Through Canada on Screen, TIFF preserves, restores, and projects our shared heritage in celebration of our sesquicentennial. It’s been a busy season of live performances, free screenings (many with special guests), and the restoration of Ontario Place’s famed Cinesphere.
Canada’s 150 Definitive Works
On April 19, we launched the Canada on Screen Digital Catalogue, a resource for all Canadians to learn about the 150 moving-image works from our country’s history. The Canada on Screen list includes Canada’s significant contributions to the cinematic landscape in nine categories: animation, commercials, music videos, shorts, features, moving image installations, experimental films and video, documentaries, and television shows. Over 1,100 images and archival artefacts were scanned for inclusion in the catalogue, which also features original essay content from industry leaders. Screenings were held in Toronto and cities across Canada in coordination with partner organizations.
Engaging Canadian Youth
As part of Canada on Screen, TIFF expanded its youth internship and volunteer programmes to add 24 youth internship and co-op placements and 150 youth volunteer opportunities, with a focus on engaging those from under-served and Indigenous communities.
In addition to these opportunities, Canada on Screen expanded TIFF’s programs for young creators. The TIFF Kids and Next Wave Jump Cuts Youth Filmmaking Competitions were designed to enhance and build an appreciation for Canadian film, advocate for the use of film as a teaching tool, and encourage an appreciation of diversity. Both programmes were expanded nationally this year, allowing youth from across the country to put their works forward. Finalists were flown across Canada to see their films screened at TIFF Bell Lightbox and to take part in awards ceremonies.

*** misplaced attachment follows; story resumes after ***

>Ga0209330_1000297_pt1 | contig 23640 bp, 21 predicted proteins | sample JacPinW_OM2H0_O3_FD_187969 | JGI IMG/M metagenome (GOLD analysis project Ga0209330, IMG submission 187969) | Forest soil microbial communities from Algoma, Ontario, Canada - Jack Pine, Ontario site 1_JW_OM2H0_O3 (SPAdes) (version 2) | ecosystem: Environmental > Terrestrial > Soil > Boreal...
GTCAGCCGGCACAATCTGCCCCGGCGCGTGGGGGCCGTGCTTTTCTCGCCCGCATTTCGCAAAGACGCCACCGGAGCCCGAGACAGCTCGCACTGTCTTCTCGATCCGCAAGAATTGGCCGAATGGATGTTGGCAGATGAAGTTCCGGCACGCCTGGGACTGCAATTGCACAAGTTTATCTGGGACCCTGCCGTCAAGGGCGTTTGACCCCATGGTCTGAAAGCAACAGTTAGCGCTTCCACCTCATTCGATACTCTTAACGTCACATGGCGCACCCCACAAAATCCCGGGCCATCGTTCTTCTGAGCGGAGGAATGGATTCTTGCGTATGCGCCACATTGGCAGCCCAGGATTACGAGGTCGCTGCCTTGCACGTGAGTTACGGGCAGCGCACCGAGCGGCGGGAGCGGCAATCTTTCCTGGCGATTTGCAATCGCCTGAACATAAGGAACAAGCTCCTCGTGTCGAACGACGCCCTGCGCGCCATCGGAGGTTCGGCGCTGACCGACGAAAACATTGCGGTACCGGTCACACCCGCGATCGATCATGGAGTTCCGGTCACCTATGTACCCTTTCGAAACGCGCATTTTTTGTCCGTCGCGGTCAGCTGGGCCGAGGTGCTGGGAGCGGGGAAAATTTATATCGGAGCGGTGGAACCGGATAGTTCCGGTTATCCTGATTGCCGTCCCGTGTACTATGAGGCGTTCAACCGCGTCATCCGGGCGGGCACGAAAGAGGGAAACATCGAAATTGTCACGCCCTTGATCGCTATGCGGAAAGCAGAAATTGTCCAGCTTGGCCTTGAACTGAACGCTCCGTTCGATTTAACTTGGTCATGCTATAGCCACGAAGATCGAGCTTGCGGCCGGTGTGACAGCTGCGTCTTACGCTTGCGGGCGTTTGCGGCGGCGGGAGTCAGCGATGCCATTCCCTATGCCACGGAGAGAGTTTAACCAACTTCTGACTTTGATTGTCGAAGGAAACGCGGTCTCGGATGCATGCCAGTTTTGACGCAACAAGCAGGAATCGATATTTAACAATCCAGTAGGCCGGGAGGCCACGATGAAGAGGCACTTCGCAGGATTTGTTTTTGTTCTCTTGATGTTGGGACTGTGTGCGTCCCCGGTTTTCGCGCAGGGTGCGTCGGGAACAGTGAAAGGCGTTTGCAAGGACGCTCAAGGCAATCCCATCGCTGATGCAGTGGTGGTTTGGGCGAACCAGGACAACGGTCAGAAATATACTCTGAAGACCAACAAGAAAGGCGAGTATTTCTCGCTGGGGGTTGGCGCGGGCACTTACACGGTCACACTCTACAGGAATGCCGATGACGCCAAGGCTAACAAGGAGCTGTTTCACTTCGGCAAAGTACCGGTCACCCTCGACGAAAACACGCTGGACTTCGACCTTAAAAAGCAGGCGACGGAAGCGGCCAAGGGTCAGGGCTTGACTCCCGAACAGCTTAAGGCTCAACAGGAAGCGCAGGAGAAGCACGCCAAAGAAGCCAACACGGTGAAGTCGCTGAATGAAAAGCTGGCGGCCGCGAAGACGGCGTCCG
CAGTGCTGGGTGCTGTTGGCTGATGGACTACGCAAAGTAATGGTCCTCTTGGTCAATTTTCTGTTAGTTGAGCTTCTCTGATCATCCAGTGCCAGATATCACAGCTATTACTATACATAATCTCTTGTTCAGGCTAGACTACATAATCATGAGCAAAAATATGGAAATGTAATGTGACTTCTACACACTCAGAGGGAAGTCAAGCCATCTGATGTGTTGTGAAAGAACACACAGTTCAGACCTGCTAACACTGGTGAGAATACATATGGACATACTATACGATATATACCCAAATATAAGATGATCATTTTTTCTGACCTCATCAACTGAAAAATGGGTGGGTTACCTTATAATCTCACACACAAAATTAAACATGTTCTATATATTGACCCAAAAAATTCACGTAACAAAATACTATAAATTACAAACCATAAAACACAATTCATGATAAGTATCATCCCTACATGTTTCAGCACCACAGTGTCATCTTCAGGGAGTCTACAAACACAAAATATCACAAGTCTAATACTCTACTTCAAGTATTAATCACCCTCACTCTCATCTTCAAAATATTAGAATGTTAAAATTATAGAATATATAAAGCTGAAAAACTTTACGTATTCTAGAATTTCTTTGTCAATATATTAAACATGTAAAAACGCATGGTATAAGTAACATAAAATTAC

Canada on Screen at TIFF '17
We brought the iconic Cinesphere back to life for the 2017 Festival and reunited it with the legendary Canadian film North of Superior (1971), an epic travelogue in 70mm that shows off the grandeur of both the IMAX® format and Ontario’s vibrant landscapes. The Cinesphere was the world’s first permanent IMAX® cinema and North of Superior’s director, Graeme Ferguson, was the co-inventor of IMAX®, making this series of free screenings the perfect union of Canadian talent, technology, and vision.
As with our 2167 programming, TIFF knows the importance of projecting into the future even as we preserve the past. To complement the nostalgia of North of Superior, we featured live performances by Indigenous artists (Digging Roots Grey Gritt, Manifest Destiny's Child, Melody McKiver) as well as a powwow dance performance (Leslie McCue, Lindy Kinoshameg, Lisa Cromarty, Waawaate Fobister), all MC’d by Rosary Spence, in a mesmerizing celebration of our living connection to the land onsite at Ontario Place.
Back in our home venue at TIFF Bell Lightbox, our free Cinematheque programming spotlighted three groundbreaking films from the Canadian canon: Clement Virgo’s Rude (1995), a nuanced portrayal of Black Canadian life with a particular spotlight on Toronto; Peter Mettler’s Picture of Light (1994), a meditation on the art of filmmaking through the lens of Canada’s famous, but elusive, aurora borealis; and Patricia Rozema’s fantastical meditation on art in I’ve Heard the Mermaids Singing (1987). All three were newly restored for this special Festival programme.
Our celebration of Canada on Screen has continued into the fall, with a myriad of free screenings and special guests like Jody Shapiro, My Winnipeg's (2007) producer and director of photography, who introduced a screening of the film on October 28. With the 17th Annual Canada’s Top Ten Film Festival right around the corner (January 12–21), it’s been an exciting time for Canadian film — and we're here to tell the world all about it.